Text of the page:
Failure to Disclose Data Breach May Include indiviudal CRIMINAL Liability FOR IN-HOUSE COUNSEL

Last updated on September 8, 2020

Take a deep breath. First off, the risk of potential personal or criminal liability discussed in the article noted below stems from the U.S. Second, it relates to a particular set of circumstances involving Uber and a U.S. Federal Trade Commission Investigation. Take another deep breath. Ok, give this post from Vinson & Elkins a read as it does raise many salient points for Canadian GC’s to consider, especially where the organizations they work for have operations in the U.S., especially in consumer markets.

General Counsel and in-house legal departments have long struggled with articulating the risk of and determining the appropriate response to breaches of the company network and the potential exposure of confidential information about employees and third parties. It’s rarely a simple question. Even defining a breach is not a straightforward task. And, decisions about whether to disclose, what to disclose, and how soon to disclose are often intertwined with one another and hampered by incomplete and emerging facts. Disclosing “everything” to everybody is not realistic or advisable. General Counsel know this is an area where being second guessed goes with the territory. But until now, criminal prosecution of individual company executives was not one of the expected consequences of not having disclosed an issue. After the recently announced felony charges against a former Uber executive for failing to inform the FTC of a breach, General Counsel should now consider this disturbing possibility and how to mitigate this risk.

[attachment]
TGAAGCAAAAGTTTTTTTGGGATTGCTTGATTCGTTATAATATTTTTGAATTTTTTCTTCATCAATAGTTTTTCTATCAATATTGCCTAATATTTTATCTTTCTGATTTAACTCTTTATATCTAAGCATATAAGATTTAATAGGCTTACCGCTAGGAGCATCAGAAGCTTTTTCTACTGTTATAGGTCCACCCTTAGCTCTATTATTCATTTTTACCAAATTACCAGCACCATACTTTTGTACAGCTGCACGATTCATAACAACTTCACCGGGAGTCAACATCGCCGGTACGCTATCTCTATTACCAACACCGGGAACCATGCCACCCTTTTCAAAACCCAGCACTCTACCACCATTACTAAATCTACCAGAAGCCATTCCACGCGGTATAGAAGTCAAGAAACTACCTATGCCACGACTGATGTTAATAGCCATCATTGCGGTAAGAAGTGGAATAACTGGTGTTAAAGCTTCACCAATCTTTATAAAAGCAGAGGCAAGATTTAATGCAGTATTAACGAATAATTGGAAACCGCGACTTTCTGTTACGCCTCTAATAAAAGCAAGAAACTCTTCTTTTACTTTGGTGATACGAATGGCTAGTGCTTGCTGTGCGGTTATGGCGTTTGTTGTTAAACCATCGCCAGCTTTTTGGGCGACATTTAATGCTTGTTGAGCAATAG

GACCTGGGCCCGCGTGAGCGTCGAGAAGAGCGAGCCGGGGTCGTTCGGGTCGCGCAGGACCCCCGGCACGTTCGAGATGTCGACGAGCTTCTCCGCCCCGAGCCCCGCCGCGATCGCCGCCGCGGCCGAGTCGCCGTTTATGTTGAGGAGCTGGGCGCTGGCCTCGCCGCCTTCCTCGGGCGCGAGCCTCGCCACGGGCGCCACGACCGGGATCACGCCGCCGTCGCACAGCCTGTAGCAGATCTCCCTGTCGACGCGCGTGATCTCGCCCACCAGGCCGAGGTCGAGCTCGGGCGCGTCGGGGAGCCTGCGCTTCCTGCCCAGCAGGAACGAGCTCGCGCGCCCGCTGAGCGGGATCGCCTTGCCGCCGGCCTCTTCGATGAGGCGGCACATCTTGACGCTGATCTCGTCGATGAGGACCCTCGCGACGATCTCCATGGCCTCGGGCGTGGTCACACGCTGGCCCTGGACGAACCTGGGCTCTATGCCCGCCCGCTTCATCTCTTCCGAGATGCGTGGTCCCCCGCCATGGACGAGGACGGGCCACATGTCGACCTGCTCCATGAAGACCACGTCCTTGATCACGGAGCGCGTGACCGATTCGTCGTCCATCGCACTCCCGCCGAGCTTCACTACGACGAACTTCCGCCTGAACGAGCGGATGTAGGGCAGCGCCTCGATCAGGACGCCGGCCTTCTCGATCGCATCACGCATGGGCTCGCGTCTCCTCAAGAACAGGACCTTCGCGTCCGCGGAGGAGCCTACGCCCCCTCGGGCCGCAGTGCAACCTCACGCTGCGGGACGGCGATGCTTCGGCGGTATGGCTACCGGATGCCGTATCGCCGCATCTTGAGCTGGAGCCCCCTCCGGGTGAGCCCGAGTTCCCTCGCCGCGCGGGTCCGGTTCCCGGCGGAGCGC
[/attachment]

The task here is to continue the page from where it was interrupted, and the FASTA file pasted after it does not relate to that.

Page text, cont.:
Read the full article at Vinson & Elkins.